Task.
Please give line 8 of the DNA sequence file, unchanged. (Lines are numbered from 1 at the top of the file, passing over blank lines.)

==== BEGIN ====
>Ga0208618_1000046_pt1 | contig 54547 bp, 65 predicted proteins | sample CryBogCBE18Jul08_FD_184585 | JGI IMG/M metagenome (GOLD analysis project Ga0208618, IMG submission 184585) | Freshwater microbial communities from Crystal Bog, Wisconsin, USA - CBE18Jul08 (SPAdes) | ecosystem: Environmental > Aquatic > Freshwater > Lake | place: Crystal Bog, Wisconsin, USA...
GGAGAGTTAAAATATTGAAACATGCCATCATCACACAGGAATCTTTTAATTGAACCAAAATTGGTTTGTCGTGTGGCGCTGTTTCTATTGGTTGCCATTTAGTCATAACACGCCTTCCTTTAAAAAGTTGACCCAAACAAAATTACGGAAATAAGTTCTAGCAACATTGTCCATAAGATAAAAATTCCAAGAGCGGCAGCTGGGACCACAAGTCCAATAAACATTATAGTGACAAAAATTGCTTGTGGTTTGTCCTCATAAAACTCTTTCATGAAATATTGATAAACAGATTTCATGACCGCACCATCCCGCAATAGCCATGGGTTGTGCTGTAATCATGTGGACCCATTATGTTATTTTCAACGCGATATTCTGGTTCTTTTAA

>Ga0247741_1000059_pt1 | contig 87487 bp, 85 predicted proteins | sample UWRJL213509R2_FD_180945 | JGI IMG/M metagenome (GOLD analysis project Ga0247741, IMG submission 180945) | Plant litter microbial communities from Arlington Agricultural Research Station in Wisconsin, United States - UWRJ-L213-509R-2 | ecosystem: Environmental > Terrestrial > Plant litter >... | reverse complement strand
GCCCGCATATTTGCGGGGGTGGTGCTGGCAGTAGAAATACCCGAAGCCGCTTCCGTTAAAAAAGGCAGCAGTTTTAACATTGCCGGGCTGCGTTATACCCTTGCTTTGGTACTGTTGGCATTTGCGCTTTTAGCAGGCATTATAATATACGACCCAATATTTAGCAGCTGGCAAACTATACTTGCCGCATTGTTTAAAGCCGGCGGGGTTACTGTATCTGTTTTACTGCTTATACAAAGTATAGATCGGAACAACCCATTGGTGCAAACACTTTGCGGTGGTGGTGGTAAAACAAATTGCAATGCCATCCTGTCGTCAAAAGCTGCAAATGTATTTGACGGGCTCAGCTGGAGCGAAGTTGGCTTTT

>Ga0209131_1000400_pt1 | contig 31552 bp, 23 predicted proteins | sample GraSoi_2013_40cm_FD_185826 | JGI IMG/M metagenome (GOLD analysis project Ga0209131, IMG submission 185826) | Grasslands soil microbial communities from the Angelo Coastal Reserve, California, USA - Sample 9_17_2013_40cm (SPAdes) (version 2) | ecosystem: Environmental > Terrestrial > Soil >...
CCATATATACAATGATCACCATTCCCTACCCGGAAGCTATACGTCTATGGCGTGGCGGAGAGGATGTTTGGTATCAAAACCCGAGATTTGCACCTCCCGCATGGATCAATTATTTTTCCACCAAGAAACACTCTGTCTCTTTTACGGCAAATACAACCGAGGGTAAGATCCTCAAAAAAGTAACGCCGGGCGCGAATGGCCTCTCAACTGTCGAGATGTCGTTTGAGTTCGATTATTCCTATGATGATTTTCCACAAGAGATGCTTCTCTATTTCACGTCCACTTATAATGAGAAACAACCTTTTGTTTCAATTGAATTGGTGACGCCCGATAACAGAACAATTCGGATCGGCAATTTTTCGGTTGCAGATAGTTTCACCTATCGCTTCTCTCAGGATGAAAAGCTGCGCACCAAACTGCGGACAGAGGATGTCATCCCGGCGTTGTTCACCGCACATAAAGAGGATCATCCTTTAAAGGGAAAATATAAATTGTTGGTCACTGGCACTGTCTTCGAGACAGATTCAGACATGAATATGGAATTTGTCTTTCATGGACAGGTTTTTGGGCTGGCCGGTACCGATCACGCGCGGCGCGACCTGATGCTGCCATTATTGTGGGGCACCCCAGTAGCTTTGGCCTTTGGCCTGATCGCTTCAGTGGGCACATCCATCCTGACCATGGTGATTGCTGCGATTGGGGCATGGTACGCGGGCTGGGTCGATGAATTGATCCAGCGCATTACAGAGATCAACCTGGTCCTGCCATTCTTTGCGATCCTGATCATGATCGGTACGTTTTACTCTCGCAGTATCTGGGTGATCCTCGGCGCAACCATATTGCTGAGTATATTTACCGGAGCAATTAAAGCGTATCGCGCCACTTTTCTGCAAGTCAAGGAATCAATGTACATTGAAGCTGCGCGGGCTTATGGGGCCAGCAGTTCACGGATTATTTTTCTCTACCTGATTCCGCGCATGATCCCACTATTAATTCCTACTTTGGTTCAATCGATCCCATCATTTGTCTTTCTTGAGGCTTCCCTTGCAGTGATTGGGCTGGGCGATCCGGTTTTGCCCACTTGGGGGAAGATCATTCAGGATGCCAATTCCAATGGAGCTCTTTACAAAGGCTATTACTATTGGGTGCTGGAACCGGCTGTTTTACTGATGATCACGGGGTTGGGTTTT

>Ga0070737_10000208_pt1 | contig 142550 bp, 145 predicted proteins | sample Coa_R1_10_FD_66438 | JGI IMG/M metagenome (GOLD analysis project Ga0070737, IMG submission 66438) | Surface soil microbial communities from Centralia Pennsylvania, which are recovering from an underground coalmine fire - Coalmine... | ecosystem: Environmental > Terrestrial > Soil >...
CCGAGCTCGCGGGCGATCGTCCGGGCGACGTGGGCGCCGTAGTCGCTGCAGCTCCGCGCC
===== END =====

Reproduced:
CCGAGCTCGCGGGCGATCGTCCGGGCGACGTGGGCGCCGTAGTCGCTGCAGCTCCGCGCC